On this episode of the Healthy Wealthy and Smart Podcast, Dr. Kyle Ridgeway and Dr. Kenny Venere join me for Part 2 where we discuss the necessity for evidence in physical therapy! Kyle Ridgeway is a senior physical therapist at University of Colorado Hospital and coordinator of physical therapy quality improvement project in the medical intensive care unit. Dr. Kenny Venere is a home health physical therapist at Intermountain Healthcare in Salt Lake City, Utah. Make sure to check out Part 1 if you missed it!
In this episode, we discuss:
-Is physical therapy science based?
-Why we should breed a culture of skepticism in physical therapy
-Fad treatments and why practitioners are attracted to them
-Kyle and Kenny’s passion for the science behind physical therapy
-And so much more!
The current marketing of continuing education in physical therapy acts as a barrier to evidence based innovations. Kyle believes, “Because of perverse incentives and the way the continuing education model is structured, it lends itself to guruism… This is foundationally an educational problem,” as many physical therapists are not well trained to analyze claims and assess validity.
For the physical therapy profession to continue to advance in quality of care, Kenny stresses, “We need a culture in physical therapy that is skeptical. A culture that is comfortable with engaging in argument and debate.” He stresses that there must be plausibility to our treatments and that, “We have to be less certain in our convictions and I think that is a hallmark of a scientific profession.”
Scientific debate requires an open mind and the ability to incorporate new information however Kyle has found that humans struggle with this. He believes that, “If you were truly open minded and you’re coming in with no previous data, no previous preconceptions, and you are not taking a bayesian approach to this problem, you are equally open to both outcomes.”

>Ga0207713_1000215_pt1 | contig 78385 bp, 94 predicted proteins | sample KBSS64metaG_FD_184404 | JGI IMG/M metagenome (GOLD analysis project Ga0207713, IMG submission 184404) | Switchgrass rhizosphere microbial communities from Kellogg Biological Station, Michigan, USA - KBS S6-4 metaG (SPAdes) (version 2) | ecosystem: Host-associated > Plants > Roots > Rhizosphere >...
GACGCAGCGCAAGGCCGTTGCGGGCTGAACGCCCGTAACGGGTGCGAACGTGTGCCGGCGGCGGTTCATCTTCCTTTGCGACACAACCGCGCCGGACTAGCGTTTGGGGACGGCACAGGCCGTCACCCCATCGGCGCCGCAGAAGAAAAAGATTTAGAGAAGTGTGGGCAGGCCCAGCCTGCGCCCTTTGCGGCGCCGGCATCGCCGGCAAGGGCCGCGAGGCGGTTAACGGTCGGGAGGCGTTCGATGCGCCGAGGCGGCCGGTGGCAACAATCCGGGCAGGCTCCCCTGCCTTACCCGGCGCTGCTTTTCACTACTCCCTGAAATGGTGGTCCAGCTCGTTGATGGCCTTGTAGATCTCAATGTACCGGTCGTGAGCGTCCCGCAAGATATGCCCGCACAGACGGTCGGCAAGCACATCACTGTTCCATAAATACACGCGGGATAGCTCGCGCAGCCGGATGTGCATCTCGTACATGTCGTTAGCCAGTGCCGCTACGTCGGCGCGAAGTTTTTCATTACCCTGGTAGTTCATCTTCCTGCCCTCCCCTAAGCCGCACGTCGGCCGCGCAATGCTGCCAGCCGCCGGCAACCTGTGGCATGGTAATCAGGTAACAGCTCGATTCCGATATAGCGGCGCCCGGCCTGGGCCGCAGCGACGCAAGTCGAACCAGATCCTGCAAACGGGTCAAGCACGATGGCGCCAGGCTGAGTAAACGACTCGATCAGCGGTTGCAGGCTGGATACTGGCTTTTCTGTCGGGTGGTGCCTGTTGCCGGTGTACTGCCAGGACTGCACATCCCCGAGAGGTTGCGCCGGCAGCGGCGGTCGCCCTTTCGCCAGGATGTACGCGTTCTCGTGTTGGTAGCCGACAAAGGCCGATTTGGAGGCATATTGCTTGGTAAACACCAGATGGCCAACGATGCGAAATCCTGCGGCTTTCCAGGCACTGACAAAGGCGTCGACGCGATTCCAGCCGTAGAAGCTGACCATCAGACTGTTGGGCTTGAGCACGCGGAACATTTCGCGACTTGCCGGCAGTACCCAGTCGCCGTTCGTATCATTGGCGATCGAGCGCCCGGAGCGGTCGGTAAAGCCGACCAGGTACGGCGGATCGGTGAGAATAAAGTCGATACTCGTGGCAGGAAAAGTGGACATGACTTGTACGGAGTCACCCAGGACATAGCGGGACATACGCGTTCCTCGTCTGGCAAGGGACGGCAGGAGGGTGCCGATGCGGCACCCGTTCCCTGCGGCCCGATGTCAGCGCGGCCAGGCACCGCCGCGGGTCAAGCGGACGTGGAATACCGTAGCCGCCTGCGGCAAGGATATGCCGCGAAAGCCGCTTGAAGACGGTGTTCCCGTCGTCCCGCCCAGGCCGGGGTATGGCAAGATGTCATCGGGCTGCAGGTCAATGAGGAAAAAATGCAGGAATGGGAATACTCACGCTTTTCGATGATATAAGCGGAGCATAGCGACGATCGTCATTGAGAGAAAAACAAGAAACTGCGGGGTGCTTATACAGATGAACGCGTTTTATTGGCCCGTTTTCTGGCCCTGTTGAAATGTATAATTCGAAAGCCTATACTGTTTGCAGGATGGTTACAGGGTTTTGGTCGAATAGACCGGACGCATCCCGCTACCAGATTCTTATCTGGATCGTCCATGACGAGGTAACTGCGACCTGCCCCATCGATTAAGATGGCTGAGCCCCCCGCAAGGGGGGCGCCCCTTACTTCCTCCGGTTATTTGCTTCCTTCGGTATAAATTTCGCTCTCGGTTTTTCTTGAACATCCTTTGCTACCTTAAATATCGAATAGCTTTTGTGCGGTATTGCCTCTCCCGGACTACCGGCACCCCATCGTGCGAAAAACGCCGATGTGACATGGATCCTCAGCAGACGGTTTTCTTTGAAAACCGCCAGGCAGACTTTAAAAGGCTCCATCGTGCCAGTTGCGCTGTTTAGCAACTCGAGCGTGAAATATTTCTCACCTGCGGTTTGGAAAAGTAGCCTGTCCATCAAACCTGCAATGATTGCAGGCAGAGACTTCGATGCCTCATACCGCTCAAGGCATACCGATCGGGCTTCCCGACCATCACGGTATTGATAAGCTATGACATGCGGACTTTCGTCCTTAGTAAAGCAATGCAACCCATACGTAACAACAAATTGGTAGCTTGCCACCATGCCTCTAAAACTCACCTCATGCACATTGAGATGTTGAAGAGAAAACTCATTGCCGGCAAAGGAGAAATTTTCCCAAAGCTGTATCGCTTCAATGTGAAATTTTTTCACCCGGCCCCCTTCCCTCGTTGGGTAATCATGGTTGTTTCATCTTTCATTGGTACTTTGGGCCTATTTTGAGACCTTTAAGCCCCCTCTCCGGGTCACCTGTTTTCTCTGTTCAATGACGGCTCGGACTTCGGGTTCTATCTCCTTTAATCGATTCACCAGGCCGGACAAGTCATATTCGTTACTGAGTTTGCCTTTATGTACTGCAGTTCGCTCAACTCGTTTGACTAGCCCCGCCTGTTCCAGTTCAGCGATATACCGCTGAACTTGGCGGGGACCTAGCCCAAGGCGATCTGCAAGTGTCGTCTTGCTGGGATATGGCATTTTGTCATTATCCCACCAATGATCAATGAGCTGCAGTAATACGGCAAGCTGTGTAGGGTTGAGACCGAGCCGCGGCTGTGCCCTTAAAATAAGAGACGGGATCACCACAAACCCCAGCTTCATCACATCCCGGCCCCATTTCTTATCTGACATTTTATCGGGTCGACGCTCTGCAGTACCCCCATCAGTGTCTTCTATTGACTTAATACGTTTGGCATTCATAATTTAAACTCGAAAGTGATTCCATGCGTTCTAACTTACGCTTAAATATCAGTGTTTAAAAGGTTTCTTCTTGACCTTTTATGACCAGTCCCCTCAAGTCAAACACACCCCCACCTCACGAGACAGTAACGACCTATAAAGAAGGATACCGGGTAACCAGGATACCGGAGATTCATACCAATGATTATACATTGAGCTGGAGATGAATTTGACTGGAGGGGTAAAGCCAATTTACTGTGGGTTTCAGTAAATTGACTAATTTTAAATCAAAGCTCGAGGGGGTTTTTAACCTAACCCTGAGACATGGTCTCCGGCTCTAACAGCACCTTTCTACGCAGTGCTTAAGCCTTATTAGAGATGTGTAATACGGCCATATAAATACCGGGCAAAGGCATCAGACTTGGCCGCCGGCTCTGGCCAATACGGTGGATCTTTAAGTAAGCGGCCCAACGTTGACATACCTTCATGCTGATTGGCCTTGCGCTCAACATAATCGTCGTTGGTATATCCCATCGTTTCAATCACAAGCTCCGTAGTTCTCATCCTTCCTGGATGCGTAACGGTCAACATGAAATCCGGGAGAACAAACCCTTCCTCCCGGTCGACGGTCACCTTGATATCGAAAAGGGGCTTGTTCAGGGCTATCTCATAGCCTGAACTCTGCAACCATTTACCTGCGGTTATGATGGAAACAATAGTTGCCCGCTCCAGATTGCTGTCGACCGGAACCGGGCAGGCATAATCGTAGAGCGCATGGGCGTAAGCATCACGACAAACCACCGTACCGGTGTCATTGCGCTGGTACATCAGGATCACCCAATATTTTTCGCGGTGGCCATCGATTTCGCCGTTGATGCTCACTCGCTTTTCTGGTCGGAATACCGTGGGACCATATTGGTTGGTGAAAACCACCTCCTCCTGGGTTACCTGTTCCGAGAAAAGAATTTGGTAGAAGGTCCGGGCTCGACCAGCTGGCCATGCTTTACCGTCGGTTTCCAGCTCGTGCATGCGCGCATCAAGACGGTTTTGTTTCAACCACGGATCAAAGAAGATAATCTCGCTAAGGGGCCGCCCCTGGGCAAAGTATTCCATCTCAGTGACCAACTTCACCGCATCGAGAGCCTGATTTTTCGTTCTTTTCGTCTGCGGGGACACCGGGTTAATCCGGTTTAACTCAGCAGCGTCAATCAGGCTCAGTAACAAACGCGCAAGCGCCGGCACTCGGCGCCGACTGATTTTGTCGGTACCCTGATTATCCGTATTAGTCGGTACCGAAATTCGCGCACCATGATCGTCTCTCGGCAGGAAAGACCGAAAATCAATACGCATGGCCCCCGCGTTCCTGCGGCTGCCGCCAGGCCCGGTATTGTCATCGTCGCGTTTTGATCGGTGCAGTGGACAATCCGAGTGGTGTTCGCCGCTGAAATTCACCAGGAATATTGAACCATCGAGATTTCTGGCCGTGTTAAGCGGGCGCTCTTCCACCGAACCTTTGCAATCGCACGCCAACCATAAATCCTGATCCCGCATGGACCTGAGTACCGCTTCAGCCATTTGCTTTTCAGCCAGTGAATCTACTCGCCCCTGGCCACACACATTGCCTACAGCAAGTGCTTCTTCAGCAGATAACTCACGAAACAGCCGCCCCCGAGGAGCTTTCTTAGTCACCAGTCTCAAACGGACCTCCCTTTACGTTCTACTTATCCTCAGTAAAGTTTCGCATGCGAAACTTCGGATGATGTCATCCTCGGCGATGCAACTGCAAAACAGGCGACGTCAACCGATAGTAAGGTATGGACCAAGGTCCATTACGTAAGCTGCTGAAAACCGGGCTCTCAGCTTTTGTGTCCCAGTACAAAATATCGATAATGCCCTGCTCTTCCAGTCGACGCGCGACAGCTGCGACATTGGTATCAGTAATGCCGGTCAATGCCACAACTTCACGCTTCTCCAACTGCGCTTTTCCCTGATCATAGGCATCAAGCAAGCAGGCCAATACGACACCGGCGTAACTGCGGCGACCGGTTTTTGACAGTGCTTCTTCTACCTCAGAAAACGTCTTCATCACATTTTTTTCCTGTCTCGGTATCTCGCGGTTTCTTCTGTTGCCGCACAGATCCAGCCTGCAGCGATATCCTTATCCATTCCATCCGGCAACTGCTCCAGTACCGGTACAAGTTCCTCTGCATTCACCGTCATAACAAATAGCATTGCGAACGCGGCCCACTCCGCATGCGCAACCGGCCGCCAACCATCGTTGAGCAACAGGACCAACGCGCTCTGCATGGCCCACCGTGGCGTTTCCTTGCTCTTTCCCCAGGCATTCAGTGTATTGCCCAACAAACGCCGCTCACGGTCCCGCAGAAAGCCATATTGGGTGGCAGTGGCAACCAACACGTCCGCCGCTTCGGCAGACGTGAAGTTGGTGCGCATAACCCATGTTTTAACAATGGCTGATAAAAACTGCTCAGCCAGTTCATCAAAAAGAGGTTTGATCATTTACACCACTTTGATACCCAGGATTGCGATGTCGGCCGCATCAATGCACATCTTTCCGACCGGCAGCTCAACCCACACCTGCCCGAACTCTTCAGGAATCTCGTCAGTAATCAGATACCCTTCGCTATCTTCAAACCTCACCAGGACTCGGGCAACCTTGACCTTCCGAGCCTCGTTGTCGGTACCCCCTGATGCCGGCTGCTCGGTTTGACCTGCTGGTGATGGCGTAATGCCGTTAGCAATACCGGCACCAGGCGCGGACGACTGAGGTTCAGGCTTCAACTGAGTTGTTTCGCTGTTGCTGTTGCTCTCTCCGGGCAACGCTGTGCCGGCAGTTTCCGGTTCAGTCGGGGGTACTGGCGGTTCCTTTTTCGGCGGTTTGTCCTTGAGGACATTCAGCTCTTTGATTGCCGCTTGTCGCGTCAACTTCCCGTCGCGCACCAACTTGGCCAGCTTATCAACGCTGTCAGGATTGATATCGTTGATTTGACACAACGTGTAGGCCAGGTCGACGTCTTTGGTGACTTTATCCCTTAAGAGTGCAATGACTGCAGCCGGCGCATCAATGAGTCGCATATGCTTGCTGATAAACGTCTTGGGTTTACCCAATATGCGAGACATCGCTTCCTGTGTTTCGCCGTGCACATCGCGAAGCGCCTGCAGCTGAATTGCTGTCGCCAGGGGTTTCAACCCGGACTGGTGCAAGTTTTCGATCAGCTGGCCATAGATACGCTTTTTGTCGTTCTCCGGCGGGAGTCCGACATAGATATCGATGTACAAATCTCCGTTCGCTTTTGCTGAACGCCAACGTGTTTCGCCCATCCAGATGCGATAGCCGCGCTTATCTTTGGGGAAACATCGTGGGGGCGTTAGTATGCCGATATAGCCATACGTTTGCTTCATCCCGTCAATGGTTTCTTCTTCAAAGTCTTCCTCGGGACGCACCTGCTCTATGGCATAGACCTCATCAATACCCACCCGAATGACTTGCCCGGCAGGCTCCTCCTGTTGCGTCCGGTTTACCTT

Kyle restricts his treatments to those backed by sound evidence and carefully reviews newly vaunted treatments before exposing patients to them because, “These aren’t actually delineating things, these are actually diluting factors that make the profession we are at large less elevated.”
Kyle has found that physical therapy adds a great deal of value to the healthcare world and states, “My experience is other people in healthcare are just yearning for physical therapist’s input and once they get it they want more of it.”
Navigating the complexities of patient care can be difficult for new physical therapy graduates. Kyle advises, “We are seeing people at their absolute most distressing moments, in a convoluted system, with perverse incentives, and ridiculous rules. And it’s really complicated. I think the first thing was just letting in that uncertainty and being okay with the fact that you’re never there, you’re always improving, there is always something different to consider, and welcoming that journey.”
For more information on Dr. Kyle Ridgeway:
Kyle Ridgeway received a BA in neuroscience from Pomona College and a doctor of physical therapy degree from University of Colorado Denver: Anschutz Medical Campus. Currently, he is a senior physical therapist and team lead for medical ICU physical therapy at University of Colorado Hospital. He also serves as a clinical instructor for the University of Colorado Denver Physical Therapy Program. A quality improvement project in the medical ICU, that he designed and implemented, eventually became standard practice. He speaks nationally regarding acute care physical therapy specifically in critical care, acute care quality improvement, hospital readmissions, and outcomes following critical illness. He blogs at PT Think Tank https://ptthinktank.com/author/kridgeway/ where he aims to provide thoughtful analysis and critical thinking on various clinical, scientific, and humanistic topics relating to physical therapy. But, of course, that is just his opinion.
For more information on Dr. Kenny Venere:
Kenny Venere currently works as a home health physical therapist for Intermountain Homecare and Hospice in Salt Lake City. He graduated from Northeastern University in Boston, MA with his DPT in 2014. His primary interests within physical therapy are scientific literacy, meta-research and the philosophy of evidence based practice. He writes (infrequently) on these topics over at his website, www.physiologicalpt.com.
Resources discussed on this show:
Talking Points: An Oxford-Style Debate on Dry Needling
Why do humans reason? Arguments for an argumentative theory.
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